Steve looked at me for a moment.
“Dave, you told me about that six months ago.”
I probably also told him about it one year ago and two years ago, but he was being nice.
“Just get started.”
Steve gave me a mentoring intervention. A Mentorvention.
So I’m getting started.
What are YOU going to get started on? Even a small start (like this) is infinitely better than wondering and standing still.
This is a space to talk about getting started, about mentoring, and marketing, and mentoring marketers. And marketing mentoring. And whatever else you need.
See you back here in a few days. And thanks for the Mentorvention, Steve!
I stopped at a local diner to grab some coffee, sit down and plan my day. It was early and the line to the counter was disorganized. Just as a path seemed to clear to the nearest cashier, I was blocked. A man, a large man, roughly my age and height but much wider, with flowing gray hair and missing teeth that a skilled dentist might describe as “important,” stood in front of me.
“Do you live around here?”
A fairly standard icebreaker, I guess, given the venue.
“No,” I started, “but I work nearby.” This was in case he was going to ask me for driving directions.
He was not that foolhardy but he was direct.
“Okay. What do you do?”
“I teach marketing.”
“Good. You’re a teacher. So tell me this,” he started as he stood even closer to me. “If I just want some advice, should I have to pay for it?”
“Depends on the kind of advi…”
“Look,” he continued as he raised his very thick left arm over his head, “I know my body, all right?”
I had no reason to doubt him, unless his teeth count as part of his body.
“I don’t want to pay somebody for physical therapy. It’s like a dart board.”
Let me interject by assuring you that I’m not clever enough to make this up. This really happened. Indulge me for a few more lines and I’ll get to my point.
I asked a legitimate question. “How is PT like a dart board?” I’ve had physical therapy on a couple of occasions and while I’ve never experienced dart- or dart board-like symptoms, I still didn’t follow his logic.
“I mean that I’m this close,” he said as he moved his left shoulder really close to my face, I think to indicate how close he was to whatever it was that he was talking about. I’m glad he had put his beefy arm down before he did that.
“I know my body,” he repeated, “and I know I don’t need to pay some guy a lot of money when I’m really just this close to figuring out what’s wrong with my shoulder.”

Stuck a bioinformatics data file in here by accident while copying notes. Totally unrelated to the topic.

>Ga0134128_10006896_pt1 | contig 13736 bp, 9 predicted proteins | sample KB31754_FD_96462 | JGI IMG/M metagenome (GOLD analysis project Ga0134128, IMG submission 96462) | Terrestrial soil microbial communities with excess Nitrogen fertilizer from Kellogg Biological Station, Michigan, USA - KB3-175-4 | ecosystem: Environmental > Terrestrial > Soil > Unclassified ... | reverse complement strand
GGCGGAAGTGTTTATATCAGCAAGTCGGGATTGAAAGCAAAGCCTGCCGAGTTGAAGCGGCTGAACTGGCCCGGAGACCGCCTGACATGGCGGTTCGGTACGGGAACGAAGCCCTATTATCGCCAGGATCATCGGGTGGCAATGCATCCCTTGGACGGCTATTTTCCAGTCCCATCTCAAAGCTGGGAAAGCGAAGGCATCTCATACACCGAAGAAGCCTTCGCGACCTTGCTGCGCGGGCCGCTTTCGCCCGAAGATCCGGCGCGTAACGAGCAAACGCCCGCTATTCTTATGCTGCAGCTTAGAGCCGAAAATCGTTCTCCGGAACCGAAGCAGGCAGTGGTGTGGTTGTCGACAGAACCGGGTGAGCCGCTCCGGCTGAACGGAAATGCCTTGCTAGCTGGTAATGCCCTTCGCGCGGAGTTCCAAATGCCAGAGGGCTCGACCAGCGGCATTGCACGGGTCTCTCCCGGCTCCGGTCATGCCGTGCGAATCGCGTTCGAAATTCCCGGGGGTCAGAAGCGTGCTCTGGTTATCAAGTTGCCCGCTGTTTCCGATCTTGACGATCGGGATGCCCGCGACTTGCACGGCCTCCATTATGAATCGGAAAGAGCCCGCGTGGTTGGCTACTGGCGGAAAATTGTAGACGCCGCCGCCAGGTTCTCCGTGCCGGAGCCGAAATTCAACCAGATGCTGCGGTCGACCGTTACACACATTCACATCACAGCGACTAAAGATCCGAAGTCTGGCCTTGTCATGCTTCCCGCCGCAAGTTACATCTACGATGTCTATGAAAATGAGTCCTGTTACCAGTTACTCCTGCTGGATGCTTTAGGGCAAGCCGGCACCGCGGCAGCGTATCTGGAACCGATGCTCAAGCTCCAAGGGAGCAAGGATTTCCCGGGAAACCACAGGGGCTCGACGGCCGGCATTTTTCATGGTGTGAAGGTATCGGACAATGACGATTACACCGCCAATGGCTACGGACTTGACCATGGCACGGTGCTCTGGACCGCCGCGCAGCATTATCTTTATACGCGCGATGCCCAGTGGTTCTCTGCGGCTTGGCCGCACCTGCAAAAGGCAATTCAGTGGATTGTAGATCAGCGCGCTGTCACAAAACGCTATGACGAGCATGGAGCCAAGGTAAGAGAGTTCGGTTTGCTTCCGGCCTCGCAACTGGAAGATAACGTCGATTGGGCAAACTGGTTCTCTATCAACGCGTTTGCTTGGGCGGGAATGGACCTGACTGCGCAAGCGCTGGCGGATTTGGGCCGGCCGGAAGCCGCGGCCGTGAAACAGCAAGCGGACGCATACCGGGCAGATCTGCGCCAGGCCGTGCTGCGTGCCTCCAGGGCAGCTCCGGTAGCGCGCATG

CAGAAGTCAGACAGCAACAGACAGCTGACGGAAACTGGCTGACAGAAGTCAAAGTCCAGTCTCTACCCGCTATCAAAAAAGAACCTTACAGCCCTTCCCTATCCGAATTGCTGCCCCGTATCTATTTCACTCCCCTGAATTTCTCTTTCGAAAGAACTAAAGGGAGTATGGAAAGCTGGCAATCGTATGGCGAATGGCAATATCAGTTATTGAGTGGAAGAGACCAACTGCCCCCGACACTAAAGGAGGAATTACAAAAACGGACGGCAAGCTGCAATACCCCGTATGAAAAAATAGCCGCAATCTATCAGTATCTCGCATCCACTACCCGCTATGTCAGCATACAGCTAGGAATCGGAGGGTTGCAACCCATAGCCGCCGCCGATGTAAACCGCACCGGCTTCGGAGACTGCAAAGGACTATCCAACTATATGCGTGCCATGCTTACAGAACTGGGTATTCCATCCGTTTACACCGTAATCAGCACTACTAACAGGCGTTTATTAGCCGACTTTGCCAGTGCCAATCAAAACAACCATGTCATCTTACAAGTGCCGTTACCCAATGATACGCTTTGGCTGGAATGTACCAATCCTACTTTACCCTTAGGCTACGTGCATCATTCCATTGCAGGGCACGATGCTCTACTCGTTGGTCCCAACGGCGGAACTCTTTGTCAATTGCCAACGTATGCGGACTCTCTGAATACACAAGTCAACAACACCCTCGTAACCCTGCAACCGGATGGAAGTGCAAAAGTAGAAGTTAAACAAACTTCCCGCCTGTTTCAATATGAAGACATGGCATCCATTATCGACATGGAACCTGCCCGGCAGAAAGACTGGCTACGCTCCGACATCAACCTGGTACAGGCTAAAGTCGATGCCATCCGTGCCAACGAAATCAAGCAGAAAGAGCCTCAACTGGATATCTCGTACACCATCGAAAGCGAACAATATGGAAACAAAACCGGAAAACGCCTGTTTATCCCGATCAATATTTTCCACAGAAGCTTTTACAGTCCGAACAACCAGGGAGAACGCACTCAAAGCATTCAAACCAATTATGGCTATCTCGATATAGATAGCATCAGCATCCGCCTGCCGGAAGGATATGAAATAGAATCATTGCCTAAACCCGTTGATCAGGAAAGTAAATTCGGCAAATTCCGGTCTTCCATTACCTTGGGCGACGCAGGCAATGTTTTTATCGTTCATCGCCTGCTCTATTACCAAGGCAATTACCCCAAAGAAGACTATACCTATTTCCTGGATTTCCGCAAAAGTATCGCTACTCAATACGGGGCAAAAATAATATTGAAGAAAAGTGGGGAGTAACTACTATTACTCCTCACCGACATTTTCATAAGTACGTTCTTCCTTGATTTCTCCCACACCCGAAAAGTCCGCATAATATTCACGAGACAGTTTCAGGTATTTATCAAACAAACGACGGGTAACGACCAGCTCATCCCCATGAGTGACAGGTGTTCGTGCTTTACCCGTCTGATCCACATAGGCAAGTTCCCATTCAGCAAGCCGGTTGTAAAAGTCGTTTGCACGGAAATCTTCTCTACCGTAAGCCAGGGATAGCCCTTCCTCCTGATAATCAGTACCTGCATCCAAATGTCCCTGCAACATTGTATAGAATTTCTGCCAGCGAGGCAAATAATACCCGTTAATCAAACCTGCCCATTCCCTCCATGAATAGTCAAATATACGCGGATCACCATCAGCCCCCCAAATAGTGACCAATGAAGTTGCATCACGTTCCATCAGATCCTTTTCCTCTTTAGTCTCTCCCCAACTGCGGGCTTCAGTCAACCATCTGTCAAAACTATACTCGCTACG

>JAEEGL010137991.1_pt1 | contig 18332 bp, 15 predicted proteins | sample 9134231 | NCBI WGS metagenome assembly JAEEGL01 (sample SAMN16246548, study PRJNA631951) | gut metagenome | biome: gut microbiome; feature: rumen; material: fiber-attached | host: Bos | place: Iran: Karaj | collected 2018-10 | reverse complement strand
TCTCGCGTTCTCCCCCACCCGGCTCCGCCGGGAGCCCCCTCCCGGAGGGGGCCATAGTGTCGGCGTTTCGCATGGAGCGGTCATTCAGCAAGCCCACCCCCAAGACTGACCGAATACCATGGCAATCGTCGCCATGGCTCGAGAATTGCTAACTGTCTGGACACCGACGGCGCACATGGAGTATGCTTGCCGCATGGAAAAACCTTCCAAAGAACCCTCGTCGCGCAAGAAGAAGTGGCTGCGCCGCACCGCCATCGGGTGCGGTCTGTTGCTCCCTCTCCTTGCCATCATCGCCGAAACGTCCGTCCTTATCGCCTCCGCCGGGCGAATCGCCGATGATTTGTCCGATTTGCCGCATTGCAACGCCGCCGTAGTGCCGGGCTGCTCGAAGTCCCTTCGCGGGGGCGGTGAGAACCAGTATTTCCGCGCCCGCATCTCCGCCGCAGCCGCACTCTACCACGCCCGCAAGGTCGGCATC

Part of my brain wanted to see where this conversation would end up while another part of my brain wondered “where’s this coffee I was promised?”
“So you just want someone to take a quick look at your problem and tell you what’s wrong.”
“Exactly! When I’m this close, why should I pay somebody to tell me? I know my body. Like throwing darts and just missing by a little bit.”
“Is that how you hurt your arm?” I figured I was in a crowded public place so if this large man got angry, he could only do so much damage to me.
“No, man, I’m a body builder!”
This, I believed.
He then started telling me about his workout regimen, focusing, as you might have already guessed, on the upper body. Since my next pull-up will be my first pull-up, I just listened politely.
Okay, I promised I’d get to the point (no dart pun intended).
My new work out buddy thanked me for listening and walked away. I wonder if this meeting was somehow meaningful.
I’m reminded of the old story of the computer user who, despite many attempts and much time spent on trying to solve a technical problem, comes “this close” to figuring out what’s wrong. The IT specialist shows up and five minutes later, the problem is solved.
The customer begrudgingly pays the technician. “Seems like a lot of money for five minutes of work.”
The fixer smiles. “You want it cheap and fast and good, but you only get two of those three. You wanted fast and good.”
My new friend was in the same situation, and cheap and fast wasn’t working for him, either.
But let’s switch perspectives.
Why should a physical therapist (or anyone else) give away what they know, the skills they’ve acquired through devotion of their own time and effort and money and other resources?
When you’re good at something, you deserve to be paid.
And yet another way to look at it is that by doing things for free, you’re building your reputation, your credibility, your business, to the point where somebody will want to deepen that relationship.
Or you do something for free because you’re paying forward.
Or just because you like doing it.
Then, you can negotiate the exchange and maybe even earn a living.
What do you think of that?
What do you do, how do you cope, when you have a rough day at work?
Here’s the proverbial elevator pitch:
For the young careerist frustrated at work, feeling they’ve screwed up or been screwed over, Mentorvention.com is an online community and content site offering an immediate, anonymous online and mobile outlet for sharing one’s needs and concerns with peers and advisors who can provide ideas, resources, and reassurance that things often aren’t so bad and can be better. A Mentorvention is an opportunity for dialogue and improvement, not just complaining. Mentorvention recognizes the pain of transition and focuses on surviving and improving at your current job.
What can Mentorvention offer you?
Would you like to share your story?
Would you like to share your wisdom?
Mentorvention is for you.